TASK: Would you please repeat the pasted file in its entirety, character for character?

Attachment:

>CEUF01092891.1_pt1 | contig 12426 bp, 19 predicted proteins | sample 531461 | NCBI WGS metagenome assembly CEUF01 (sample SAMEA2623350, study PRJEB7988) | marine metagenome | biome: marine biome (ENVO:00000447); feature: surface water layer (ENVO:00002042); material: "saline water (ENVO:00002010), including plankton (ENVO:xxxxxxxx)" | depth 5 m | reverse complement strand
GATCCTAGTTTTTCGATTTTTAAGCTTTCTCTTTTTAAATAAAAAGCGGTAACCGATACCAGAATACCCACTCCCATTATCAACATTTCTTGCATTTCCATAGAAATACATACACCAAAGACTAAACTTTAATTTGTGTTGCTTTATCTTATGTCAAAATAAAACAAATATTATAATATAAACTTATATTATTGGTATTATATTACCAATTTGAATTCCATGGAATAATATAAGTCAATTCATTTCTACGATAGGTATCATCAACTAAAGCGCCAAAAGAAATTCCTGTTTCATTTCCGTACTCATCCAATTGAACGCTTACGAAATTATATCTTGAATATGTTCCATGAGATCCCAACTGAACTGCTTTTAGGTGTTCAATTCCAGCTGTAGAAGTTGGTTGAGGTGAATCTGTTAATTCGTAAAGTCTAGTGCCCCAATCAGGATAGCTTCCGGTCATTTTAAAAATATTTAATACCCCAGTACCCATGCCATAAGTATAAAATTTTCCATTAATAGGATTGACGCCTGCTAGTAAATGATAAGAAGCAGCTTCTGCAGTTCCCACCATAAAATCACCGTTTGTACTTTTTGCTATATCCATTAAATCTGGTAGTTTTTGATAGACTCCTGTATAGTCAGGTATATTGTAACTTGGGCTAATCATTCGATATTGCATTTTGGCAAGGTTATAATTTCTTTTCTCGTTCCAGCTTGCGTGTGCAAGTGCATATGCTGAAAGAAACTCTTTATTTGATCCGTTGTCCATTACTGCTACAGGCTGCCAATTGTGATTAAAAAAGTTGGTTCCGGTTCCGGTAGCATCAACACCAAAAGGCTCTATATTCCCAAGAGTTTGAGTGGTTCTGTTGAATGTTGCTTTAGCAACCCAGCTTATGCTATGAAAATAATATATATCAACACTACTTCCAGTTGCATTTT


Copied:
>CEUF01092891.1_pt1 | contig 12426 bp, 19 predicted proteins | sample 531461 | NCBI WGS metagenome assembly CEUF01 (sample SAMEA2623350, study PRJEB7988) | marine metagenome | biome: marine biome (ENVO:00000447); feature: surface water layer (ENVO:00002042); material: "saline water (ENVO:00002010), including plankton (ENVO:xxxxxxxx)" | depth 5 m | reverse complement strand
GATCCTAGTTTTTCGATTTTTAAGCTTTCTCTTTTTAAATAAAAAGCGGTAACCGATACCAGAATACCCACTCCCATTATCAACATTTCTTGCATTTCCATAGAAATACATACACCAAAGACTAAACTTTAATTTGTGTTGCTTTATCTTATGTCAAAATAAAACAAATATTATAATATAAACTTATATTATTGGTATTATATTACCAATTTGAATTCCATGGAATAATATAAGTCAATTCATTTCTACGATAGGTATCATCAACTAAAGCGCCAAAAGAAATTCCTGTTTCATTTCCGTACTCATCCAATTGAACGCTTACGAAATTATATCTTGAATATGTTCCATGAGATCCCAACTGAACTGCTTTTAGGTGTTCAATTCCAGCTGTAGAAGTTGGTTGAGGTGAATCTGTTAATTCGTAAAGTCTAGTGCCCCAATCAGGATAGCTTCCGGTCATTTTAAAAATATTTAATACCCCAGTACCCATGCCATAAGTATAAAATTTTCCATTAATAGGATTGACGCCTGCTAGTAAATGATAAGAAGCAGCTTCTGCAGTTCCCACCATAAAATCACCGTTTGTACTTTTTGCTATATCCATTAAATCTGGTAGTTTTTGATAGACTCCTGTATAGTCAGGTATATTGTAACTTGGGCTAATCATTCGATATTGCATTTTGGCAAGGTTATAATTTCTTTTCTCGTTCCAGCTTGCGTGTGCAAGTGCATATGCTGAAAGAAACTCTTTATTTGATCCGTTGTCCATTACTGCTACAGGCTGCCAATTGTGATTAAAAAAGTTGGTTCCGGTTCCGGTAGCATCAACACCAAAAGGCTCTATATTCCCAAGAGTTTGAGTGGTTCTGTTGAATGTTGCTTTAGCAACCCAGCTTATGCTATGAAAATAATATATATCAACACTACTTCCAGTTGCATTTT